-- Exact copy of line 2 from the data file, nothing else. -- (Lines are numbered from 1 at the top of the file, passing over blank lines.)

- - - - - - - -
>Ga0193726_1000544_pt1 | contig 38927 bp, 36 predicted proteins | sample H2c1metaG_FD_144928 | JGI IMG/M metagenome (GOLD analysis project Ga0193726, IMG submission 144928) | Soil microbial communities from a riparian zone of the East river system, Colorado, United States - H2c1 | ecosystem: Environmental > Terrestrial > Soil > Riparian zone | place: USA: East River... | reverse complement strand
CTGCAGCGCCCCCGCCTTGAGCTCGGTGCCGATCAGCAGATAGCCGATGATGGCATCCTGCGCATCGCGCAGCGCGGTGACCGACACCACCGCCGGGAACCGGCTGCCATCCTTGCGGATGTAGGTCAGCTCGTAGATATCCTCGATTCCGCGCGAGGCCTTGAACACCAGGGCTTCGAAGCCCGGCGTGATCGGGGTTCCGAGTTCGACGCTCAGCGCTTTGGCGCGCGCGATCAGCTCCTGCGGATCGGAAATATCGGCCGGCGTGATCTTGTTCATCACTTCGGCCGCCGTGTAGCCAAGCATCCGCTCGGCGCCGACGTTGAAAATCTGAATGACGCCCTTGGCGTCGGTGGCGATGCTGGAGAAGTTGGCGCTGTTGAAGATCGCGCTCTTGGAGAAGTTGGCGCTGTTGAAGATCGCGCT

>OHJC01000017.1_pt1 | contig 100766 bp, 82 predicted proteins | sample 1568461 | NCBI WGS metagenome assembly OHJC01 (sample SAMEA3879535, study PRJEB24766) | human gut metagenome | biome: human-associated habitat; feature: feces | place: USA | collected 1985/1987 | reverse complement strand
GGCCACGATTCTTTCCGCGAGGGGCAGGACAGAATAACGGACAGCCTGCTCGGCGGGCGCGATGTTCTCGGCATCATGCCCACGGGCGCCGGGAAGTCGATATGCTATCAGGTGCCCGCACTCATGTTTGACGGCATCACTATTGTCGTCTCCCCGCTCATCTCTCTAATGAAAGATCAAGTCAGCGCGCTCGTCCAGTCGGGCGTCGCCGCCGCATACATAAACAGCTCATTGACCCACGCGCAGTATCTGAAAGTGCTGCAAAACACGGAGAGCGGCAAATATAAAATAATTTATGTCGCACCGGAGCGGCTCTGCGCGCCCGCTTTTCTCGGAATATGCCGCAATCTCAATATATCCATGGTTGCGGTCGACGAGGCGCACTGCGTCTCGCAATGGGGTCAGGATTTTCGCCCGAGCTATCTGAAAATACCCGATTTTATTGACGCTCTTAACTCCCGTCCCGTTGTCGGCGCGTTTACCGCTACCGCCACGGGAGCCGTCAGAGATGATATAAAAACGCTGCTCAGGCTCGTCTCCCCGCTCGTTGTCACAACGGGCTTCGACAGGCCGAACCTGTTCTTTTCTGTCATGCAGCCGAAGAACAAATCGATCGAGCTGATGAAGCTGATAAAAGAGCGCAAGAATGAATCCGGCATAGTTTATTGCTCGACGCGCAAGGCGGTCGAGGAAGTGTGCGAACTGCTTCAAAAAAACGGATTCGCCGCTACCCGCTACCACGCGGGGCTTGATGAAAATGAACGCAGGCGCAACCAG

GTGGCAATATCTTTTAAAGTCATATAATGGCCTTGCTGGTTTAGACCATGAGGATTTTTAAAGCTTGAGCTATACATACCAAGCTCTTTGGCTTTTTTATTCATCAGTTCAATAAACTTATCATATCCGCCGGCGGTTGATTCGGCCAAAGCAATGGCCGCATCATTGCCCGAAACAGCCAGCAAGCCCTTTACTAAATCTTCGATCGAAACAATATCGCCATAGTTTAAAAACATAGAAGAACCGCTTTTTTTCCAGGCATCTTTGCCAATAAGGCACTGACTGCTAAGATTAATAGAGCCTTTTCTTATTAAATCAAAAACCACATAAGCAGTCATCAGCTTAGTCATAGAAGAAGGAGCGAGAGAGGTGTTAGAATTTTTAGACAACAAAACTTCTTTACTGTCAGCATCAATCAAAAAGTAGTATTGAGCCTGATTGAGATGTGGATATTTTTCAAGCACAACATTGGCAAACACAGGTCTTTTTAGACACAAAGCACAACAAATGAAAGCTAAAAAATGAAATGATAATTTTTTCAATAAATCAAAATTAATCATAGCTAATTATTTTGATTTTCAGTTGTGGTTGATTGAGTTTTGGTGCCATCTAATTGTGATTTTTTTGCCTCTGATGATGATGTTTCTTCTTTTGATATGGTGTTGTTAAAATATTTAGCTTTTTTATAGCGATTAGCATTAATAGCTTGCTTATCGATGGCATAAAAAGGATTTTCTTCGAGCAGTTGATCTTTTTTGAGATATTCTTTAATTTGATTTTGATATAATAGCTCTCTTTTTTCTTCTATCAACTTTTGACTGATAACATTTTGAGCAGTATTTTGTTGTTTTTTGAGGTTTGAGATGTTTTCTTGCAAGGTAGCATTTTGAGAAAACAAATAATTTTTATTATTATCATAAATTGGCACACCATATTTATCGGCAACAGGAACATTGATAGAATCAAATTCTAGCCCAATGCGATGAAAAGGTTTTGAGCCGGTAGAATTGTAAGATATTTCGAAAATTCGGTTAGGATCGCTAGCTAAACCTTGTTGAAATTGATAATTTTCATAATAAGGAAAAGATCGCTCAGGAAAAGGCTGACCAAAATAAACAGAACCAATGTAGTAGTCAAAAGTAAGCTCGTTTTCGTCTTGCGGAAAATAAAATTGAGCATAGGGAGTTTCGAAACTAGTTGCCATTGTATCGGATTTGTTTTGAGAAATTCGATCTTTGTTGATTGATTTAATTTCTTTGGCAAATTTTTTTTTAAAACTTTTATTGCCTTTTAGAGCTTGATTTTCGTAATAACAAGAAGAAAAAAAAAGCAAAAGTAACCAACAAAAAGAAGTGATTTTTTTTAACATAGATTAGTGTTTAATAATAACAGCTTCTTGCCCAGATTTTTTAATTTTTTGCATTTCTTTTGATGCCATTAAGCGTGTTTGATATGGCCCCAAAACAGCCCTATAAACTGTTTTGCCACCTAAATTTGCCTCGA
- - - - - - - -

CTGCAGCGCCCCCGCCTTGAGCTCGGTGCCGATCAGCAGATAGCCGATGATGGCATCCTGCGCATCGCGCAGCGCGGTGACCGACACCACCGCCGGGAACCGGCTGCCATCCTTGCGGATGTAGGTCAGCTCGTAGATATCCTCGATTCCGCGCGAGGCCTTGAACACCAGGGCTTCGAAGCCCGGCGTGATCGGGGTTCCGAGTTCGACGCTCAGCGCTTTGGCGCGCGCGATCAGCTCCTGCGGATCGGAAATATCGGCCGGCGTGATCTTGTTCATCACTTCGGCCGCCGTGTAGCCAAGCATCCGCTCGGCGCCGACGTTGAAAATCTGAATGACGCCCTTGGCGTCGGTGGCGATGCTGGAGAAGTTGGCGCTGTTGAAGATCGCGCTCTTGGAGAAGTTGGCGCTGTTGAAGATCGCGCT